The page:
The set {0,2} is well-ordered (considering that $1 = 0 \cup \{0\} = \{0\}$ and $2 = 1 \cup \{1\} = \{0,1\}$). The question remains, does $S(n) = n$ for all $n \in \{0,2\}$? I'm assuming the question requires me to use the usual order relation on natural numbers. So if I pick an element, say 0, is S(0) = 0? Well, there are no elements in {0,2} less than 0. So, in fact, $S(0) = \emptyset$, but remember $0 = \emptyset$ which is good so far. But there is one more element to check. Now $S(2) = \{0\} = 1$. Therefore, {0,2} is not an ordinal.

c) Prove that if $\alpha$ is a non-empty ordinal, then $0 \in \alpha$.

Since $\alpha$ is an ordinal it must be well-ordered, therefore since the ordinal is non-empty it has a least element n. Also, since it is an ordinal, the initial segment of this least element must equal itself. That is $S(n) = n$. But, by the definition of the initial segment, we have

$$S(n) = \{\eta \in \alpha \,:\, \eta < n\} = \emptyset$$

since n is a least element there cannot be any other elements less than it. But the only element whose initial segment is zero is the element zero. That is $S(0) = \emptyset$. Therefore n = 0 is an element of $\alpha$ (and it is also the least element).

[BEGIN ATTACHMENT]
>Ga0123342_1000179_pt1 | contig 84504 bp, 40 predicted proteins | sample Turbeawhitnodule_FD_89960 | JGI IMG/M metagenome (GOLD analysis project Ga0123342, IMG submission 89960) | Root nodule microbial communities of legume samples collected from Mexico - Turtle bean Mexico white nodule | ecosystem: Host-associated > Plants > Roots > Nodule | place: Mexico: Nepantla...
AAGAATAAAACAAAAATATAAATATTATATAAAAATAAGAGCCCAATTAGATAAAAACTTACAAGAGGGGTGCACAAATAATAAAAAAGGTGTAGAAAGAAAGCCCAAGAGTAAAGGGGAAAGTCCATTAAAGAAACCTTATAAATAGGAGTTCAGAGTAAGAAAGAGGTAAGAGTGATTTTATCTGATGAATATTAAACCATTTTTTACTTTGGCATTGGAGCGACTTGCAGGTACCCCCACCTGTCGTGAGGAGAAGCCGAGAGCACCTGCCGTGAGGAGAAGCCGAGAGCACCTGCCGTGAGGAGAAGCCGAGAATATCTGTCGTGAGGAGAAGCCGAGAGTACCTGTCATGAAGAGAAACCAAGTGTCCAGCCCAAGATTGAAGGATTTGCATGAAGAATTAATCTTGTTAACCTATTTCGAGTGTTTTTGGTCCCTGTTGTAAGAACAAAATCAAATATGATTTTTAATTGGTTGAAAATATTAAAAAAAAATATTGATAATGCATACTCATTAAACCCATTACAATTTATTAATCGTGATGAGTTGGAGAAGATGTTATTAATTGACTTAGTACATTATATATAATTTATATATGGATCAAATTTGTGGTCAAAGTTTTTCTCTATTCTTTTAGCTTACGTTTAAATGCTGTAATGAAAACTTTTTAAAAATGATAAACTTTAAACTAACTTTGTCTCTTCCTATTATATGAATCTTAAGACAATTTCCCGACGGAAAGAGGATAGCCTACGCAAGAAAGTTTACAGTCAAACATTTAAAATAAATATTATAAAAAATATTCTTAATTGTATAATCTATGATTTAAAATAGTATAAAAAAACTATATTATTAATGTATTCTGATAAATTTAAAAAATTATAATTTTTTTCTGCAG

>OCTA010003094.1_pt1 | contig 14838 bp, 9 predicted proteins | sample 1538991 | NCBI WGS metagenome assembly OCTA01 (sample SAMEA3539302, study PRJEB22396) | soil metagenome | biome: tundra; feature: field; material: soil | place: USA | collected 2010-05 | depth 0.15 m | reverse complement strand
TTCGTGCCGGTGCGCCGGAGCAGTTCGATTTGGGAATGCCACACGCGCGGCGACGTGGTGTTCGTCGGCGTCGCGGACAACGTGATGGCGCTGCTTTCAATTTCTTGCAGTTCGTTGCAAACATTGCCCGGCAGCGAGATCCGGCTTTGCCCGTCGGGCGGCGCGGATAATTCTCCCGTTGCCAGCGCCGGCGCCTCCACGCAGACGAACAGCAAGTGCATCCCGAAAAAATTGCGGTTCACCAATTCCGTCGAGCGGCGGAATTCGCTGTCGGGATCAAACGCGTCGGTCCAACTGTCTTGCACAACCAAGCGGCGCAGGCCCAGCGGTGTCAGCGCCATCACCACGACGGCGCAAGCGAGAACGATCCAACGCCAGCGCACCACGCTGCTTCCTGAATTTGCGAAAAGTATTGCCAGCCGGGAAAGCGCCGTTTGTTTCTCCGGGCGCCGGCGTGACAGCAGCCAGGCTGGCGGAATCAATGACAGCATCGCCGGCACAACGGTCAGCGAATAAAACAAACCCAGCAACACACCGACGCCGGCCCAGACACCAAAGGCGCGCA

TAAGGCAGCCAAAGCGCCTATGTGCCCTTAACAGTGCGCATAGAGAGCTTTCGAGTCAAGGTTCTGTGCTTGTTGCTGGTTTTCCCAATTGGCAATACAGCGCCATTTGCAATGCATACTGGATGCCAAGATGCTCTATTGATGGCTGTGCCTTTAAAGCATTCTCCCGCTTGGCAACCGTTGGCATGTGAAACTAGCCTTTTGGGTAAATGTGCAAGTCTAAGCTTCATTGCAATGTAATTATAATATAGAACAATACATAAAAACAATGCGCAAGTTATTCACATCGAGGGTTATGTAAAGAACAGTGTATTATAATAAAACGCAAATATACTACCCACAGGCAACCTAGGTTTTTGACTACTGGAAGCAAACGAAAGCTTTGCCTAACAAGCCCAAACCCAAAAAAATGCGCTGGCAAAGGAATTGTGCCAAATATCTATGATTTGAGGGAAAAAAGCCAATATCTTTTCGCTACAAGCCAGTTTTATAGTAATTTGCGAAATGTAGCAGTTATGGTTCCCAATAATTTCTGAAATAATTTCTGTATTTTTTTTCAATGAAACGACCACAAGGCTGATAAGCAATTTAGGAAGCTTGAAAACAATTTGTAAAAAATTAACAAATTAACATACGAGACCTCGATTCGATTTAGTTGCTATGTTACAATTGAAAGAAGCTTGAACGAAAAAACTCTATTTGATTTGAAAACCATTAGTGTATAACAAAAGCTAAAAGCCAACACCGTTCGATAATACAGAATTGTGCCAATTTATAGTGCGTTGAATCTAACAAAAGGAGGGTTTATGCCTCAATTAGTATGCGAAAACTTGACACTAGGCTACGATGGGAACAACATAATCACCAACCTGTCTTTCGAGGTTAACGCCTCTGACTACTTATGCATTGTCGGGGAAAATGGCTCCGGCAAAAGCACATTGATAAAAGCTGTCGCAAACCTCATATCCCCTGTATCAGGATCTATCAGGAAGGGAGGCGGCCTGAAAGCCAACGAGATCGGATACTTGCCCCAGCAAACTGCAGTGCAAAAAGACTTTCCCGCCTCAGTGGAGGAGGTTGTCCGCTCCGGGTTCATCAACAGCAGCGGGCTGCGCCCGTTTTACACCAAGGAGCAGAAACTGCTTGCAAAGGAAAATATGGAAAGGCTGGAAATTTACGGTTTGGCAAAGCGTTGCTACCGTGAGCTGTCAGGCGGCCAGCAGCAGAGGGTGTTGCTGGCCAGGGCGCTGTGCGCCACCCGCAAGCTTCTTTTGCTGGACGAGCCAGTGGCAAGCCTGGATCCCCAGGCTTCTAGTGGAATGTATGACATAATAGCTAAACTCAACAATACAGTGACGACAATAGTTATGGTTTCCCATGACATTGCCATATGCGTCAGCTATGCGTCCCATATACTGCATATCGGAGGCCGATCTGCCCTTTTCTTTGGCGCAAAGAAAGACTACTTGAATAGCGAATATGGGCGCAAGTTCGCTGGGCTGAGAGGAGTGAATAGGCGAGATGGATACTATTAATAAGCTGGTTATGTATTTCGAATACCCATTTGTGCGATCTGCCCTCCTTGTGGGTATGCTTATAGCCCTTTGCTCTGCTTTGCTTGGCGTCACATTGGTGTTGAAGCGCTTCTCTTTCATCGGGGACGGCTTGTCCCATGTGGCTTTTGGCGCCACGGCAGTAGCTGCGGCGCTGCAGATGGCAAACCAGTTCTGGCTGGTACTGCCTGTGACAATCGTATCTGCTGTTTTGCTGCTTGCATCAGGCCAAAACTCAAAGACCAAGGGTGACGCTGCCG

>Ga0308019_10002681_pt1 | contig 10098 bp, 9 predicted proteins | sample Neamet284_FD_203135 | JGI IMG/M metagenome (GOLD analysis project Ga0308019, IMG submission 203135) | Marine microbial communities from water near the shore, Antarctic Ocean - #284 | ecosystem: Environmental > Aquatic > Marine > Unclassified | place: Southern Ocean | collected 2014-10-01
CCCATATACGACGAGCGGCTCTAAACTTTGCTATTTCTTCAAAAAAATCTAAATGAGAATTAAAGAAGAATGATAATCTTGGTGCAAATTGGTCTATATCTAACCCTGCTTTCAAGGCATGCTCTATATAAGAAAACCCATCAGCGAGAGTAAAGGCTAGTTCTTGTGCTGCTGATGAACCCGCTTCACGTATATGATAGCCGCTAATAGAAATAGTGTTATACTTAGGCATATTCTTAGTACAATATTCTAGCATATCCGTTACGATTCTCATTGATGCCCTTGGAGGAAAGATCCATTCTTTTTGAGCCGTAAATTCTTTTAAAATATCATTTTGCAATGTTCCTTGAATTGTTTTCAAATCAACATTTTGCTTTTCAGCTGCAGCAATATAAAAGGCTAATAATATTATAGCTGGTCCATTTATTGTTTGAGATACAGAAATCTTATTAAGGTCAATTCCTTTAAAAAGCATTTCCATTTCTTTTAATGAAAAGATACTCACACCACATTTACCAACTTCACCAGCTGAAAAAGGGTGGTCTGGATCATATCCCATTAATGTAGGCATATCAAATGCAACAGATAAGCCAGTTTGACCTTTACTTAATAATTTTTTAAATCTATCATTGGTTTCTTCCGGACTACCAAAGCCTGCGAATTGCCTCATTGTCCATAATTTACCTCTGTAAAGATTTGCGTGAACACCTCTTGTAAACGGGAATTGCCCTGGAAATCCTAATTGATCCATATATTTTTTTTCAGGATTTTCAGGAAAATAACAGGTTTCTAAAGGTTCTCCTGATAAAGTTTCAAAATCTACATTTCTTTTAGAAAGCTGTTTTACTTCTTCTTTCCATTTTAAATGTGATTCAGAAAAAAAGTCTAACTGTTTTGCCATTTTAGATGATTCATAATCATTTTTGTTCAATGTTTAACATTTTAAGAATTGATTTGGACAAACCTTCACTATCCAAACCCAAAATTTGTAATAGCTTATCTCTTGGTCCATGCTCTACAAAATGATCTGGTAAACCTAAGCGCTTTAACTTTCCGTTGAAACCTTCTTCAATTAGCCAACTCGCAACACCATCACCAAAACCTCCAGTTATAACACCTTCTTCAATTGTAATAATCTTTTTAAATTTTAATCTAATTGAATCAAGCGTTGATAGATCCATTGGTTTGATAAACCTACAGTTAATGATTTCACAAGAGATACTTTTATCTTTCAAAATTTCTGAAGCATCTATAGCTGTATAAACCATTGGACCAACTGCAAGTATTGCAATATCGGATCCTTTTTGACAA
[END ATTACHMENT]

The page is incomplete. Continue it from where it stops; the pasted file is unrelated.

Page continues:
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Oxymoron said:
b) What is an ordinal? And is {0,2} an ordinal?

An ordinal, $\alpha$, is a well-ordered set such that for every $\xi \in \alpha$ we have $S(\xi) = \xi$.

The set {0,2} is well-ordered (considering that $1 = 0 \cup \{0\} = \{0\}$ and $2 = 1 \cup \{1\} = \{0,1\}$). The question remains, does $S(n) = n$ for all $n \in \{0,2\}$? I'm assuming the question requires me to use the usual order relation on natural numbers. So if I pick an element, say 0, is S(0) = 0? Well, there are no elements in {0,2} less than 0. So, in fact, $S(0) = \emptyset$, but remember $0 = \emptyset$ which is good so far. But there is one more element to check. Now $S(2) = \{0\} = 1$. Therefore, {0,2} is not an ordinal.